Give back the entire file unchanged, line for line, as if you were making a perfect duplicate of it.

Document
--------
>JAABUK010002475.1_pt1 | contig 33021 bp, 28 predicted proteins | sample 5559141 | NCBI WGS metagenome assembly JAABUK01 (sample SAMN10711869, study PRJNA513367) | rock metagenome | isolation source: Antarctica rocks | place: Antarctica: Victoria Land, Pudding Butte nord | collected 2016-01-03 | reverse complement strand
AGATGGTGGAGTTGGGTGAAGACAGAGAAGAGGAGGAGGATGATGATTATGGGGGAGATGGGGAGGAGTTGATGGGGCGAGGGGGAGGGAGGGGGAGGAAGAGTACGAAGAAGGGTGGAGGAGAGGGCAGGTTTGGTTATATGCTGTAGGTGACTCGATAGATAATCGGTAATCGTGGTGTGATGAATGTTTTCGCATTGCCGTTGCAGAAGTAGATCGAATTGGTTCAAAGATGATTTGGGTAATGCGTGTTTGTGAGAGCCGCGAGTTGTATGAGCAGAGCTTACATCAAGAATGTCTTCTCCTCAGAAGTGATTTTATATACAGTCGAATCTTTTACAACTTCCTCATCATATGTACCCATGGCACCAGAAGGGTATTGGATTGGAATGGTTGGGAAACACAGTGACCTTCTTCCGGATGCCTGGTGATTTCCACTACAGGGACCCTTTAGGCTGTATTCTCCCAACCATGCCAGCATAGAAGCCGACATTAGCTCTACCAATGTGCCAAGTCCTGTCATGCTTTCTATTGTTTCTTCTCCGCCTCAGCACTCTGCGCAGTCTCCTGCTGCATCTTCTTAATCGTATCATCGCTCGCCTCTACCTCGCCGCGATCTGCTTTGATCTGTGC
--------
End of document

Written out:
>JAABUK010002475.1_pt1 | contig 33021 bp, 28 predicted proteins | sample 5559141 | NCBI WGS metagenome assembly JAABUK01 (sample SAMN10711869, study PRJNA513367) | rock metagenome | isolation source: Antarctica rocks | place: Antarctica: Victoria Land, Pudding Butte nord | collected 2016-01-03 | reverse complement strand
AGATGGTGGAGTTGGGTGAAGACAGAGAAGAGGAGGAGGATGATGATTATGGGGGAGATGGGGAGGAGTTGATGGGGCGAGGGGGAGGGAGGGGGAGGAAGAGTACGAAGAAGGGTGGAGGAGAGGGCAGGTTTGGTTATATGCTGTAGGTGACTCGATAGATAATCGGTAATCGTGGTGTGATGAATGTTTTCGCATTGCCGTTGCAGAAGTAGATCGAATTGGTTCAAAGATGATTTGGGTAATGCGTGTTTGTGAGAGCCGCGAGTTGTATGAGCAGAGCTTACATCAAGAATGTCTTCTCCTCAGAAGTGATTTTATATACAGTCGAATCTTTTACAACTTCCTCATCATATGTACCCATGGCACCAGAAGGGTATTGGATTGGAATGGTTGGGAAACACAGTGACCTTCTTCCGGATGCCTGGTGATTTCCACTACAGGGACCCTTTAGGCTGTATTCTCCCAACCATGCCAGCATAGAAGCCGACATTAGCTCTACCAATGTGCCAAGTCCTGTCATGCTTTCTATTGTTTCTTCTCCGCCTCAGCACTCTGCGCAGTCTCCTGCTGCATCTTCTTAATCGTATCATCGCTCGCCTCTACCTCGCCGCGATCTGCTTTGATCTGTGC